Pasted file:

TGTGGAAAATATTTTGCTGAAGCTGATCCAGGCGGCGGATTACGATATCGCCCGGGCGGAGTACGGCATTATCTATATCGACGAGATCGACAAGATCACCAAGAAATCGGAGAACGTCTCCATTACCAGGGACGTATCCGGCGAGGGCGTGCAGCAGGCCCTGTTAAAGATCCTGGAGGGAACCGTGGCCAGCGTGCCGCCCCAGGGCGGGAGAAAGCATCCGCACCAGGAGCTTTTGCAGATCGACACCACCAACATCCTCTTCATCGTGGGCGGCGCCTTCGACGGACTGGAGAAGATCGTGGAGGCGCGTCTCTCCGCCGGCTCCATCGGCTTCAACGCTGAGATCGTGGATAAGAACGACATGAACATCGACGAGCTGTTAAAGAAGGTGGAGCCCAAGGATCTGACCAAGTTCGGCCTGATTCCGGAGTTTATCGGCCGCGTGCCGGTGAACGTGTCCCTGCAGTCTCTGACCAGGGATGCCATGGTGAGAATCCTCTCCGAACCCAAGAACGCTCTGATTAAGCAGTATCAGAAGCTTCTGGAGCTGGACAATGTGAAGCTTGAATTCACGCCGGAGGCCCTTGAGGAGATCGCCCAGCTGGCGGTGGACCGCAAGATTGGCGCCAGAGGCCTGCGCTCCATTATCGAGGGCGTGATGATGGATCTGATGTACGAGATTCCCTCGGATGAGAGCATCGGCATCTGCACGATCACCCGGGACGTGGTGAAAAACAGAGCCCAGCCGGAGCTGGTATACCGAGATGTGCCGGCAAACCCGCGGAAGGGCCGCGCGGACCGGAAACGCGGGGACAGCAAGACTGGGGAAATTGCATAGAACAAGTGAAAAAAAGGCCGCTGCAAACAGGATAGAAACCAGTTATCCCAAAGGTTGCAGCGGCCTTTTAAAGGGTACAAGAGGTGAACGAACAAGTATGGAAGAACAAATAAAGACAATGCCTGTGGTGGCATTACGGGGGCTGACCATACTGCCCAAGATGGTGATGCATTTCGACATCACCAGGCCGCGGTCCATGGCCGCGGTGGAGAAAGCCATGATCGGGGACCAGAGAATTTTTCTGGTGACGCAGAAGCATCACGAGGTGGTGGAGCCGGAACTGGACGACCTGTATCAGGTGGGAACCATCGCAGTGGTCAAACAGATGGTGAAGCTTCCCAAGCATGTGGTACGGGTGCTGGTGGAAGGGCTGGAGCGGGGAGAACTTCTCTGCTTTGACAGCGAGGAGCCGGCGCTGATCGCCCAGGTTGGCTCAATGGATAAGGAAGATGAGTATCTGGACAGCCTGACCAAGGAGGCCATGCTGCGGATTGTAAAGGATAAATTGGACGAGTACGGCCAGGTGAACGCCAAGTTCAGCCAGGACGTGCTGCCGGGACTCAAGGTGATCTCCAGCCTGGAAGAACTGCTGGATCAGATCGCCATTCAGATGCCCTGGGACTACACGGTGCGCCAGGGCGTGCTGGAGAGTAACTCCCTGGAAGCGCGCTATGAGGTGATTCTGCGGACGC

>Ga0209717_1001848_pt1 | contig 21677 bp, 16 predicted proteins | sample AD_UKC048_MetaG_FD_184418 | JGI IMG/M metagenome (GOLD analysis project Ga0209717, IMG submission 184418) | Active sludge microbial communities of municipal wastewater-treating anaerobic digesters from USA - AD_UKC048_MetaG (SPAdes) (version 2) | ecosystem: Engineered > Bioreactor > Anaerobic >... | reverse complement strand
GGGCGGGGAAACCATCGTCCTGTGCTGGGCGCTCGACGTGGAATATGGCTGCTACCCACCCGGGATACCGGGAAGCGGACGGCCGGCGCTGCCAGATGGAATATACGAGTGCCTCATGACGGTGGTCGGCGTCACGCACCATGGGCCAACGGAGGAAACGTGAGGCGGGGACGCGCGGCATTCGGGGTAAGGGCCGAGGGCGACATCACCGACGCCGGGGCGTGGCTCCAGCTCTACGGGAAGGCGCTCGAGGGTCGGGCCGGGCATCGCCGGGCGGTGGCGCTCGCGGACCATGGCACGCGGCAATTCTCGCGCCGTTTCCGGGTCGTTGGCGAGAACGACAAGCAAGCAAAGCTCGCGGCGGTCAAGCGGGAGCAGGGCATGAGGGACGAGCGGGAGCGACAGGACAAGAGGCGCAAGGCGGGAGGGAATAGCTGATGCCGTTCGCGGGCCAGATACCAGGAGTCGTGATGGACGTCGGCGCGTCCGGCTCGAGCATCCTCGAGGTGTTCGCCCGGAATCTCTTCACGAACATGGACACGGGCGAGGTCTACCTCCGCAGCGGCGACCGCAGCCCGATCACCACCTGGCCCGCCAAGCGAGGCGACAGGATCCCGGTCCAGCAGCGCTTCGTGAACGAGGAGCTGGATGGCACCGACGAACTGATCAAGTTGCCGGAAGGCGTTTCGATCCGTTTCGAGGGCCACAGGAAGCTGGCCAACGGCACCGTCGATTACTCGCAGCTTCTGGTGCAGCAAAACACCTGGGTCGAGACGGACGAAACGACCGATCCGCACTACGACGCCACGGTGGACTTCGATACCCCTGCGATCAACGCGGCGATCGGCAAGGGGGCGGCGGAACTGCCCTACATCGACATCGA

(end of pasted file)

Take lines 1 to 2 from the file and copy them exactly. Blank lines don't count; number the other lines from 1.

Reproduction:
TGTGGAAAATATTTTGCTGAAGCTGATCCAGGCGGCGGATTACGATATCGCCCGGGCGGAGTACGGCATTATCTATATCGACGAGATCGACAAGATCACCAAGAAATCGGAGAACGTCTCCATTACCAGGGACGTATCCGGCGAGGGCGTGCAGCAGGCCCTGTTAAAGATCCTGGAGGGAACCGTGGCCAGCGTGCCGCCCCAGGGCGGGAGAAAGCATCCGCACCAGGAGCTTTTGCAGATCGACACCACCAACATCCTCTTCATCGTGGGCGGCGCCTTCGACGGACTGGAGAAGATCGTGGAGGCGCGTCTCTCCGCCGGCTCCATCGGCTTCAACGCTGAGATCGTGGATAAGAACGACATGAACATCGACGAGCTGTTAAAGAAGGTGGAGCCCAAGGATCTGACCAAGTTCGGCCTGATTCCGGAGTTTATCGGCCGCGTGCCGGTGAACGTGTCCCTGCAGTCTCTGACCAGGGATGCCATGGTGAGAATCCTCTCCGAACCCAAGAACGCTCTGATTAAGCAGTATCAGAAGCTTCTGGAGCTGGACAATGTGAAGCTTGAATTCACGCCGGAGGCCCTTGAGGAGATCGCCCAGCTGGCGGTGGACCGCAAGATTGGCGCCAGAGGCCTGCGCTCCATTATCGAGGGCGTGATGATGGATCTGATGTACGAGATTCCCTCGGATGAGAGCATCGGCATCTGCACGATCACCCGGGACGTGGTGAAAAACAGAGCCCAGCCGGAGCTGGTATACCGAGATGTGCCGGCAAACCCGCGGAAGGGCCGCGCGGACCGGAAACGCGGGGACAGCAAGACTGGGGAAATTGCATAGAACAAGTGAAAAAAAGGCCGCTGCAAACAGGATAGAAACCAGTTATCCCAAAGGTTGCAGCGGCCTTTTAAAGGGTACAAGAGGTGAACGAACAAGTATGGAAGAACAAATAAAGACAATGCCTGTGGTGGCATTACGGGGGCTGACCATACTGCCCAAGATGGTGATGCATTTCGACATCACCAGGCCGCGGTCCATGGCCGCGGTGGAGAAAGCCATGATCGGGGACCAGAGAATTTTTCTGGTGACGCAGAAGCATCACGAGGTGGTGGAGCCGGAACTGGACGACCTGTATCAGGTGGGAACCATCGCAGTGGTCAAACAGATGGTGAAGCTTCCCAAGCATGTGGTACGGGTGCTGGTGGAAGGGCTGGAGCGGGGAGAACTTCTCTGCTTTGACAGCGAGGAGCCGGCGCTGATCGCCCAGGTTGGCTCAATGGATAAGGAAGATGAGTATCTGGACAGCCTGACCAAGGAGGCCATGCTGCGGATTGTAAAGGATAAATTGGACGAGTACGGCCAGGTGAACGCCAAGTTCAGCCAGGACGTGCTGCCGGGACTCAAGGTGATCTCCAGCCTGGAAGAACTGCTGGATCAGATCGCCATTCAGATGCCCTGGGACTACACGGTGCGCCAGGGCGTGCTGGAGAGTAACTCCCTGGAAGCGCGCTATGAGGTGATTCTGCGGACGC

>Ga0209717_1001848_pt1 | contig 21677 bp, 16 predicted proteins | sample AD_UKC048_MetaG_FD_184418 | JGI IMG/M metagenome (GOLD analysis project Ga0209717, IMG submission 184418) | Active sludge microbial communities of municipal wastewater-treating anaerobic digesters from USA - AD_UKC048_MetaG (SPAdes) (version 2) | ecosystem: Engineered > Bioreactor > Anaerobic >... | reverse complement strand